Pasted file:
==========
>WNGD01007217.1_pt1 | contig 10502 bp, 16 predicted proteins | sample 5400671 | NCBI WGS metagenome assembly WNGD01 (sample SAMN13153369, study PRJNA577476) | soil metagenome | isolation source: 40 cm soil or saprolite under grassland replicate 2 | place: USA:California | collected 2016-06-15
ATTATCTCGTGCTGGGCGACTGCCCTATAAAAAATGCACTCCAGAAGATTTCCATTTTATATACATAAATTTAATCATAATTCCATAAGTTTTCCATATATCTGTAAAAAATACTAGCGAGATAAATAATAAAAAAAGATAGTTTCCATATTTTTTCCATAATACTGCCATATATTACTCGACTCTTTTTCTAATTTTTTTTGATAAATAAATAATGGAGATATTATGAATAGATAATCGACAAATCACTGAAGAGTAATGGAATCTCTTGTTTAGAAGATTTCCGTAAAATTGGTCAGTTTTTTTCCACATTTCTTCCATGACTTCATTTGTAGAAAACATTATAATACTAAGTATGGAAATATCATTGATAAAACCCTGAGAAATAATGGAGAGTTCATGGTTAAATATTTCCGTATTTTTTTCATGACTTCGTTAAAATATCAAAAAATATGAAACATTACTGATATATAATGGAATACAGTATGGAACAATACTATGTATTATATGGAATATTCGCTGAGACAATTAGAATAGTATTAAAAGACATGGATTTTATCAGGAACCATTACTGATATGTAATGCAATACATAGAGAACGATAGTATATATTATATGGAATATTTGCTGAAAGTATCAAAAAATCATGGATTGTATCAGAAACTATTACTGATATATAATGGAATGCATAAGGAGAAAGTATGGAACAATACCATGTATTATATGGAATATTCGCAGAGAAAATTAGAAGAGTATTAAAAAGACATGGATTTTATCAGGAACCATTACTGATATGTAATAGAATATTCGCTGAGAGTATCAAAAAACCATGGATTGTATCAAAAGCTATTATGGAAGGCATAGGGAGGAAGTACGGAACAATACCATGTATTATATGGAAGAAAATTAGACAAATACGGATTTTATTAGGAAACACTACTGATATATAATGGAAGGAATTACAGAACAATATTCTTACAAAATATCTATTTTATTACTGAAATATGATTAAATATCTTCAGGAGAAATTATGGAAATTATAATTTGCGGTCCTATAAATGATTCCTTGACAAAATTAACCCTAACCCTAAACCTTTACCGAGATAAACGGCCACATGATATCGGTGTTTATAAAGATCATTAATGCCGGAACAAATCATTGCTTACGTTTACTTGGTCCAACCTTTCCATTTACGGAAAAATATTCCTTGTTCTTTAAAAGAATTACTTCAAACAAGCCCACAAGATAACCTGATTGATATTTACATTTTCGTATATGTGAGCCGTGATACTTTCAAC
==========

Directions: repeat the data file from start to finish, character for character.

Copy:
>WNGD01007217.1_pt1 | contig 10502 bp, 16 predicted proteins | sample 5400671 | NCBI WGS metagenome assembly WNGD01 (sample SAMN13153369, study PRJNA577476) | soil metagenome | isolation source: 40 cm soil or saprolite under grassland replicate 2 | place: USA:California | collected 2016-06-15
ATTATCTCGTGCTGGGCGACTGCCCTATAAAAAATGCACTCCAGAAGATTTCCATTTTATATACATAAATTTAATCATAATTCCATAAGTTTTCCATATATCTGTAAAAAATACTAGCGAGATAAATAATAAAAAAAGATAGTTTCCATATTTTTTCCATAATACTGCCATATATTACTCGACTCTTTTTCTAATTTTTTTTGATAAATAAATAATGGAGATATTATGAATAGATAATCGACAAATCACTGAAGAGTAATGGAATCTCTTGTTTAGAAGATTTCCGTAAAATTGGTCAGTTTTTTTCCACATTTCTTCCATGACTTCATTTGTAGAAAACATTATAATACTAAGTATGGAAATATCATTGATAAAACCCTGAGAAATAATGGAGAGTTCATGGTTAAATATTTCCGTATTTTTTTCATGACTTCGTTAAAATATCAAAAAATATGAAACATTACTGATATATAATGGAATACAGTATGGAACAATACTATGTATTATATGGAATATTCGCTGAGACAATTAGAATAGTATTAAAAGACATGGATTTTATCAGGAACCATTACTGATATGTAATGCAATACATAGAGAACGATAGTATATATTATATGGAATATTTGCTGAAAGTATCAAAAAATCATGGATTGTATCAGAAACTATTACTGATATATAATGGAATGCATAAGGAGAAAGTATGGAACAATACCATGTATTATATGGAATATTCGCAGAGAAAATTAGAAGAGTATTAAAAAGACATGGATTTTATCAGGAACCATTACTGATATGTAATAGAATATTCGCTGAGAGTATCAAAAAACCATGGATTGTATCAAAAGCTATTATGGAAGGCATAGGGAGGAAGTACGGAACAATACCATGTATTATATGGAAGAAAATTAGACAAATACGGATTTTATTAGGAAACACTACTGATATATAATGGAAGGAATTACAGAACAATATTCTTACAAAATATCTATTTTATTACTGAAATATGATTAAATATCTTCAGGAGAAATTATGGAAATTATAATTTGCGGTCCTATAAATGATTCCTTGACAAAATTAACCCTAACCCTAAACCTTTACCGAGATAAACGGCCACATGATATCGGTGTTTATAAAGATCATTAATGCCGGAACAAATCATTGCTTACGTTTACTTGGTCCAACCTTTCCATTTACGGAAAAATATTCCTTGTTCTTTAAAAGAATTACTTCAAACAAGCCCACAAGATAACCTGATTGATATTTACATTTTCGTATATGTGAGCCGTGATACTTTCAAC